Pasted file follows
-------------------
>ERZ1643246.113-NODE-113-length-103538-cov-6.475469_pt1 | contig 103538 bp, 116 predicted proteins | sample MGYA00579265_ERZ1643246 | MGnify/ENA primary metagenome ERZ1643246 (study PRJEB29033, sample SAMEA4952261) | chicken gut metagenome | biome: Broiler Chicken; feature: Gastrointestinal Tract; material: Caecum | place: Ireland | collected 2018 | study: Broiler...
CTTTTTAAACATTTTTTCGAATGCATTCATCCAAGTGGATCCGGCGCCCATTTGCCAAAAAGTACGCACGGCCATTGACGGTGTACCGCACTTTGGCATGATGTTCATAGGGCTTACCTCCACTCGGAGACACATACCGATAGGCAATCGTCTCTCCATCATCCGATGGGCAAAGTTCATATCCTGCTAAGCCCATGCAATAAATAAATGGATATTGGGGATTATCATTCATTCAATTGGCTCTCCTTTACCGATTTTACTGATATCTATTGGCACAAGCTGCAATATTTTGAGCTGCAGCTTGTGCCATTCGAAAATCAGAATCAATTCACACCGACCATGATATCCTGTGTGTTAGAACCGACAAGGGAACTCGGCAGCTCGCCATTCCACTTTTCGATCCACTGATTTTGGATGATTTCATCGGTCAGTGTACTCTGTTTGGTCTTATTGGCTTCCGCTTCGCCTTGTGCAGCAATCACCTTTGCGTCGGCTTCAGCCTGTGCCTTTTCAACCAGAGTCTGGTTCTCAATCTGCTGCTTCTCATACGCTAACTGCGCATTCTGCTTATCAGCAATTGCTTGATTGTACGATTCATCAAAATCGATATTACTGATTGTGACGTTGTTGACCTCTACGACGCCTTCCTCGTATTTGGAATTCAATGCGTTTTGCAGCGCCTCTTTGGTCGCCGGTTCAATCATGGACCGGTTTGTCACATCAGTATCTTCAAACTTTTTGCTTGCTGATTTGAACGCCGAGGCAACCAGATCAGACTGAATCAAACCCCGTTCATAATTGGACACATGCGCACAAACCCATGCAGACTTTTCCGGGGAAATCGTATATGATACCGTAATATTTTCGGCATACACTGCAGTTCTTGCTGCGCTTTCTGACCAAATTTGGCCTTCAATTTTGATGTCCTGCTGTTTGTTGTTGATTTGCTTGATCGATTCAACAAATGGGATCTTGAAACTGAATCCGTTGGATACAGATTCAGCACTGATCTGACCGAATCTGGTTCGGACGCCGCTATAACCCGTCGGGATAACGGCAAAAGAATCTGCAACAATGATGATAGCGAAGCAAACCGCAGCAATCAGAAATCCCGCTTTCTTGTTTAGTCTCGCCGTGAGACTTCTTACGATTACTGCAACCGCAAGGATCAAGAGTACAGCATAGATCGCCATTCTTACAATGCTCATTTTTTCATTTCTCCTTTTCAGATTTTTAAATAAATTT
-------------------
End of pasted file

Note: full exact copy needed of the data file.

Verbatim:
>ERZ1643246.113-NODE-113-length-103538-cov-6.475469_pt1 | contig 103538 bp, 116 predicted proteins | sample MGYA00579265_ERZ1643246 | MGnify/ENA primary metagenome ERZ1643246 (study PRJEB29033, sample SAMEA4952261) | chicken gut metagenome | biome: Broiler Chicken; feature: Gastrointestinal Tract; material: Caecum | place: Ireland | collected 2018 | study: Broiler...
CTTTTTAAACATTTTTTCGAATGCATTCATCCAAGTGGATCCGGCGCCCATTTGCCAAAAAGTACGCACGGCCATTGACGGTGTACCGCACTTTGGCATGATGTTCATAGGGCTTACCTCCACTCGGAGACACATACCGATAGGCAATCGTCTCTCCATCATCCGATGGGCAAAGTTCATATCCTGCTAAGCCCATGCAATAAATAAATGGATATTGGGGATTATCATTCATTCAATTGGCTCTCCTTTACCGATTTTACTGATATCTATTGGCACAAGCTGCAATATTTTGAGCTGCAGCTTGTGCCATTCGAAAATCAGAATCAATTCACACCGACCATGATATCCTGTGTGTTAGAACCGACAAGGGAACTCGGCAGCTCGCCATTCCACTTTTCGATCCACTGATTTTGGATGATTTCATCGGTCAGTGTACTCTGTTTGGTCTTATTGGCTTCCGCTTCGCCTTGTGCAGCAATCACCTTTGCGTCGGCTTCAGCCTGTGCCTTTTCAACCAGAGTCTGGTTCTCAATCTGCTGCTTCTCATACGCTAACTGCGCATTCTGCTTATCAGCAATTGCTTGATTGTACGATTCATCAAAATCGATATTACTGATTGTGACGTTGTTGACCTCTACGACGCCTTCCTCGTATTTGGAATTCAATGCGTTTTGCAGCGCCTCTTTGGTCGCCGGTTCAATCATGGACCGGTTTGTCACATCAGTATCTTCAAACTTTTTGCTTGCTGATTTGAACGCCGAGGCAACCAGATCAGACTGAATCAAACCCCGTTCATAATTGGACACATGCGCACAAACCCATGCAGACTTTTCCGGGGAAATCGTATATGATACCGTAATATTTTCGGCATACACTGCAGTTCTTGCTGCGCTTTCTGACCAAATTTGGCCTTCAATTTTGATGTCCTGCTGTTTGTTGTTGATTTGCTTGATCGATTCAACAAATGGGATCTTGAAACTGAATCCGTTGGATACAGATTCAGCACTGATCTGACCGAATCTGGTTCGGACGCCGCTATAACCCGTCGGGATAACGGCAAAAGAATCTGCAACAATGATGATAGCGAAGCAAACCGCAGCAATCAGAAATCCCGCTTTCTTGTTTAGTCTCGCCGTGAGACTTCTTACGATTACTGCAACCGCAAGGATCAAGAGTACAGCATAGATCGCCATTCTTACAATGCTCATTTTTTCATTTCTCCTTTTCAGATTTTTAAATAAATTT